Copying a cancer trick prevents organ transplant rejection in rats
Cancer is a crafty foe, employing an array of tricky techniques to hide from the immune system while it grows. But now, scientists have managed to copy one of those strategies and use it for good, making new microparticles that permanently prevent transplanted tissue or even whole limbs from being rejected by the immune system.
Transplanted organs, tissue or limbs can be life-saving, but they come with a pretty big risk. The immune system can recognize that the new cells are foreign and reject them, causing serious health problems. The main treatment to prevent rejection is to suppress the immune system with drugs, but of course that can make patients more vulnerable to other illness and disease.
Surprisingly, cancer might hold the key to a more effective treatment. Tumors have an insidious ability to evade detection by the immune system, by secreting a protein called CCL22. This summons regulatory T cells (Tregs), which tag the body’s own cells as “self” so they’re ignored by immune cells. Once the tumor tricks the Tregs into tagging the cancer cells as safe, the disease can grow and spread.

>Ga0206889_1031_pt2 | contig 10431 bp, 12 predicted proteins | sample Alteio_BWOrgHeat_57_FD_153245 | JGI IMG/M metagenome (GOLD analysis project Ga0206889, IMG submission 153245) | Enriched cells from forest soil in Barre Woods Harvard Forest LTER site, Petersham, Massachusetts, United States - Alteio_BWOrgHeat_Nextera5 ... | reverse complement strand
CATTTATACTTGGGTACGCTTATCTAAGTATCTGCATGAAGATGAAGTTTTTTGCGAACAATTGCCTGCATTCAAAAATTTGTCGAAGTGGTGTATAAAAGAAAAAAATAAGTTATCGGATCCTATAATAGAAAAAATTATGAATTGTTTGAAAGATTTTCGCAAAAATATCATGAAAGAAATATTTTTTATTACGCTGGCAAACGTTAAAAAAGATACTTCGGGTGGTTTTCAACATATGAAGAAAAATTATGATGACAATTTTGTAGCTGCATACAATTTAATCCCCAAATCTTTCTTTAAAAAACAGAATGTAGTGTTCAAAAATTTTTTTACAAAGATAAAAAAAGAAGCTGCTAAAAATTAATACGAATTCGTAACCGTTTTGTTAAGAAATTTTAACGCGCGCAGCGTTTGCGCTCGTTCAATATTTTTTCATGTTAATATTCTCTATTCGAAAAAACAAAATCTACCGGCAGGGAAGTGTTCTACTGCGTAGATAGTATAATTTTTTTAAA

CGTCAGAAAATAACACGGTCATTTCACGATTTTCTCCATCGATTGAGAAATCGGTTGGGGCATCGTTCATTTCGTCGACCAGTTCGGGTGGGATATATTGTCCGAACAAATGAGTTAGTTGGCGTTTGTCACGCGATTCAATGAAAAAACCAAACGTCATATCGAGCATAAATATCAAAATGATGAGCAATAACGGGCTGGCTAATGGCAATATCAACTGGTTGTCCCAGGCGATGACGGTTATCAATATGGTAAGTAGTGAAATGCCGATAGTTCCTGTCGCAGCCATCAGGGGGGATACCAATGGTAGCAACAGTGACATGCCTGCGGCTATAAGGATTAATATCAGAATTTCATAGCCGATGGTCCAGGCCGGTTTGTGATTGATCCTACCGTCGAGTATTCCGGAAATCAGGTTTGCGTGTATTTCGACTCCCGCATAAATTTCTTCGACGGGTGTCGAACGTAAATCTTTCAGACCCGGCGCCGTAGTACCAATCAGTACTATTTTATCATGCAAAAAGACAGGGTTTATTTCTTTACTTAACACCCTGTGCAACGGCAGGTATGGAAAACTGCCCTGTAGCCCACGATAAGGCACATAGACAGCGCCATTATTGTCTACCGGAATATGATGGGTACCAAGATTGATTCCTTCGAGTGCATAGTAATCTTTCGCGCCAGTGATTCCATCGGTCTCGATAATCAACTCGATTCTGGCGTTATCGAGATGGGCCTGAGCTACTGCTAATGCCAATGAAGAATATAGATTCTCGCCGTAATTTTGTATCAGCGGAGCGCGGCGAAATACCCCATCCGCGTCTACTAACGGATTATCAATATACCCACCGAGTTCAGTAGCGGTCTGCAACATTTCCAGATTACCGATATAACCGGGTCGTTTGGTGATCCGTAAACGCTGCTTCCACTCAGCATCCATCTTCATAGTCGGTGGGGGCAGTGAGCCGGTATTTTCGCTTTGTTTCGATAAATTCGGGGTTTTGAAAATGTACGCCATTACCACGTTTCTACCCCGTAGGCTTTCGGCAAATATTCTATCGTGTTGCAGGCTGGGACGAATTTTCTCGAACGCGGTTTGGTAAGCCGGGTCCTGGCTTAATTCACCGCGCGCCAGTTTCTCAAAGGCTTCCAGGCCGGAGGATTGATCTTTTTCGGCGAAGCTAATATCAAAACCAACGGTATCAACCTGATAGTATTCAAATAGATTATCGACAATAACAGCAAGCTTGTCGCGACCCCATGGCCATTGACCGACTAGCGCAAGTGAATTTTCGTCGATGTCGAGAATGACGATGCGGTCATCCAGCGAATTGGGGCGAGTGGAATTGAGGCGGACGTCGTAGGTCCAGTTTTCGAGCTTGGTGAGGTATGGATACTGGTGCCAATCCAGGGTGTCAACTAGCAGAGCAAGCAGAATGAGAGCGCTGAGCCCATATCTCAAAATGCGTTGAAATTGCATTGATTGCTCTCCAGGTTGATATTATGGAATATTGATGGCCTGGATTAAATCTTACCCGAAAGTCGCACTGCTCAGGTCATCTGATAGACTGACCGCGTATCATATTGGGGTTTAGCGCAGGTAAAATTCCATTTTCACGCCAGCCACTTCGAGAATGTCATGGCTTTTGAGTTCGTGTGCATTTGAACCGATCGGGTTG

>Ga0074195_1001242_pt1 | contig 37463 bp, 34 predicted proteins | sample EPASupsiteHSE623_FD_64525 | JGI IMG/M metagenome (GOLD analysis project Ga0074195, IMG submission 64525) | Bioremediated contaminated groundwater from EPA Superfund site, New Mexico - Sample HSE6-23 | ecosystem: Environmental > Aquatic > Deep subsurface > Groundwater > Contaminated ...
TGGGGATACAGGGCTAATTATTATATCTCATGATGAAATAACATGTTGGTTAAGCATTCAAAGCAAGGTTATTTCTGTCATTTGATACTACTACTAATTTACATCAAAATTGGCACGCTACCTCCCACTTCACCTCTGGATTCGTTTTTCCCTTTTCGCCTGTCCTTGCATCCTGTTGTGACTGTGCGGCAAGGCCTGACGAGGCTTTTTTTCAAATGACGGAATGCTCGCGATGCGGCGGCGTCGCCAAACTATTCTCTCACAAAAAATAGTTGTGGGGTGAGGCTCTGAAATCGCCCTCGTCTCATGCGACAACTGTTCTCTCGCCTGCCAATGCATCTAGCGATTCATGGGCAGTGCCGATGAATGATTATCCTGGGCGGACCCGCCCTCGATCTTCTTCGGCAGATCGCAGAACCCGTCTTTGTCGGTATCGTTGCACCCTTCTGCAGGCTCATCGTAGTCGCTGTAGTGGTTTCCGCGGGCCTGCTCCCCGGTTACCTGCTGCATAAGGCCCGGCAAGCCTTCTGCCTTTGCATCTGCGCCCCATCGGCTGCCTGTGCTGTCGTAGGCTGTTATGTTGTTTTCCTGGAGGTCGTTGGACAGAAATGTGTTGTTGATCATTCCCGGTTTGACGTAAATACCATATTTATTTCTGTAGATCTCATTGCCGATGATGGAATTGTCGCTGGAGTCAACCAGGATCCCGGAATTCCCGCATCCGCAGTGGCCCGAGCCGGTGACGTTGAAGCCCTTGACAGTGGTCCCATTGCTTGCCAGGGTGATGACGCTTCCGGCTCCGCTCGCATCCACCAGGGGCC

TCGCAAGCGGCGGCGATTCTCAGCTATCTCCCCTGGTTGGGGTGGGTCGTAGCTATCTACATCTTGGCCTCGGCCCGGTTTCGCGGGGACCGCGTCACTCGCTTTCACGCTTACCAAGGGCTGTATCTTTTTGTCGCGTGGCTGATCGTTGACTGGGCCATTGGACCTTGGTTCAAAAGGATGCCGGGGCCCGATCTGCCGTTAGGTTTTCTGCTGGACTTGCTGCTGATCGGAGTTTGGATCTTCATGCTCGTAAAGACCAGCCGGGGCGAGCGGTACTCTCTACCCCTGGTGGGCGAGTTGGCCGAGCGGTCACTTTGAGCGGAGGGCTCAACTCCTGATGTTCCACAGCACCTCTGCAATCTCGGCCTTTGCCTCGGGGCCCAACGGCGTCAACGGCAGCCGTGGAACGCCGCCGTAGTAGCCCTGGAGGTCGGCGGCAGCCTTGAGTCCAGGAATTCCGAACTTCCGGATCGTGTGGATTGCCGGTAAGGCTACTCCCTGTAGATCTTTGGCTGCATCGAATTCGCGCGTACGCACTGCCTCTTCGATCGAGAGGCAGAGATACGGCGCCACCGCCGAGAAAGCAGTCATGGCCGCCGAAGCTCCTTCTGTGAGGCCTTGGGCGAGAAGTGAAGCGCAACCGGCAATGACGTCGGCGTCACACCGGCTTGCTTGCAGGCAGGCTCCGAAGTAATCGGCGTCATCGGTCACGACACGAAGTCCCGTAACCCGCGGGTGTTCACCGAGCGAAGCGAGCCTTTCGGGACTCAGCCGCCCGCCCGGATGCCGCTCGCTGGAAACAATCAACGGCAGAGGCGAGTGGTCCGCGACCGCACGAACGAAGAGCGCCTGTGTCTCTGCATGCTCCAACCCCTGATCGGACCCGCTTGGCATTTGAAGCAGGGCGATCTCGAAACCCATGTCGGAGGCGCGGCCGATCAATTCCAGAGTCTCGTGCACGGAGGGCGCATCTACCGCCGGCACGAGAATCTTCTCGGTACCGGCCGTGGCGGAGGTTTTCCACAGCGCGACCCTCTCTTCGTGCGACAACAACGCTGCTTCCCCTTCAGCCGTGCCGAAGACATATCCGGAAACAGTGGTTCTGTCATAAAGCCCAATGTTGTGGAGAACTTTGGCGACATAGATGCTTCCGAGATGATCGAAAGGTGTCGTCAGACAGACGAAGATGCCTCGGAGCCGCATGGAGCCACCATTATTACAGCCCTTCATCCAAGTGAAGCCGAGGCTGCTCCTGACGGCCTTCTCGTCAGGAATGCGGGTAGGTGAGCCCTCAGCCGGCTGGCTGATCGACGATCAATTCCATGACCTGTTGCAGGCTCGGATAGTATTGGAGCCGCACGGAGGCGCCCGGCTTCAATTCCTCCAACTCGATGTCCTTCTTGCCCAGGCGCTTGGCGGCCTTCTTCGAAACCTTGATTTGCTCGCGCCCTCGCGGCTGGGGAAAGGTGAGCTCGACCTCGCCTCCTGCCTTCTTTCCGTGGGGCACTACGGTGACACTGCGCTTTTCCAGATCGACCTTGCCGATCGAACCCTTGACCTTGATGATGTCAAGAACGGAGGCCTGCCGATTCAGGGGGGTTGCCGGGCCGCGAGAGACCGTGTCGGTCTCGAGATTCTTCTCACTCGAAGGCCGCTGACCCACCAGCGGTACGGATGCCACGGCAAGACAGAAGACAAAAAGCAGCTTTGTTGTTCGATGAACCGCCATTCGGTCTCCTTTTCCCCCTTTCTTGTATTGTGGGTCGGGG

For the new study, researchers at the University of Pittsburgh investigated how that cancer mechanism could help prevent transplant rejection. They developed synthetic particles that can emit CCL22 in the transplanted tissue, allowing it to avoid attack by the immune system.
"It's like hacking into the immune system borrowing a strategy used by one of humanity's worst enemies to trick the body into accepting a transplant," says Steven Little, senior author of the study. "And we do it synthetically."
The team tested the technique in rats, and found that just two injections of the treatment was enough to train their immune systems to accept the new graft. The benefit appeared to be permanent, lasting for the whole 200-plus-day period that they were monitored. And it wasn’t just a small tissue transplant either: entire hind legs were replaced in these rats.
While it’s still a long way off from human use, the researchers say that their method is a promising one. Being synthetic, it should be easier to scale up, they say. Similar studies are using banks of stem cells that can be genetically matched to a patient, new drugs that boost enzymes known to produce Tregs, and nanoparticles that suppress proteins that alert the immune cells to the transplant.
The new research was published in the journal Science Advances.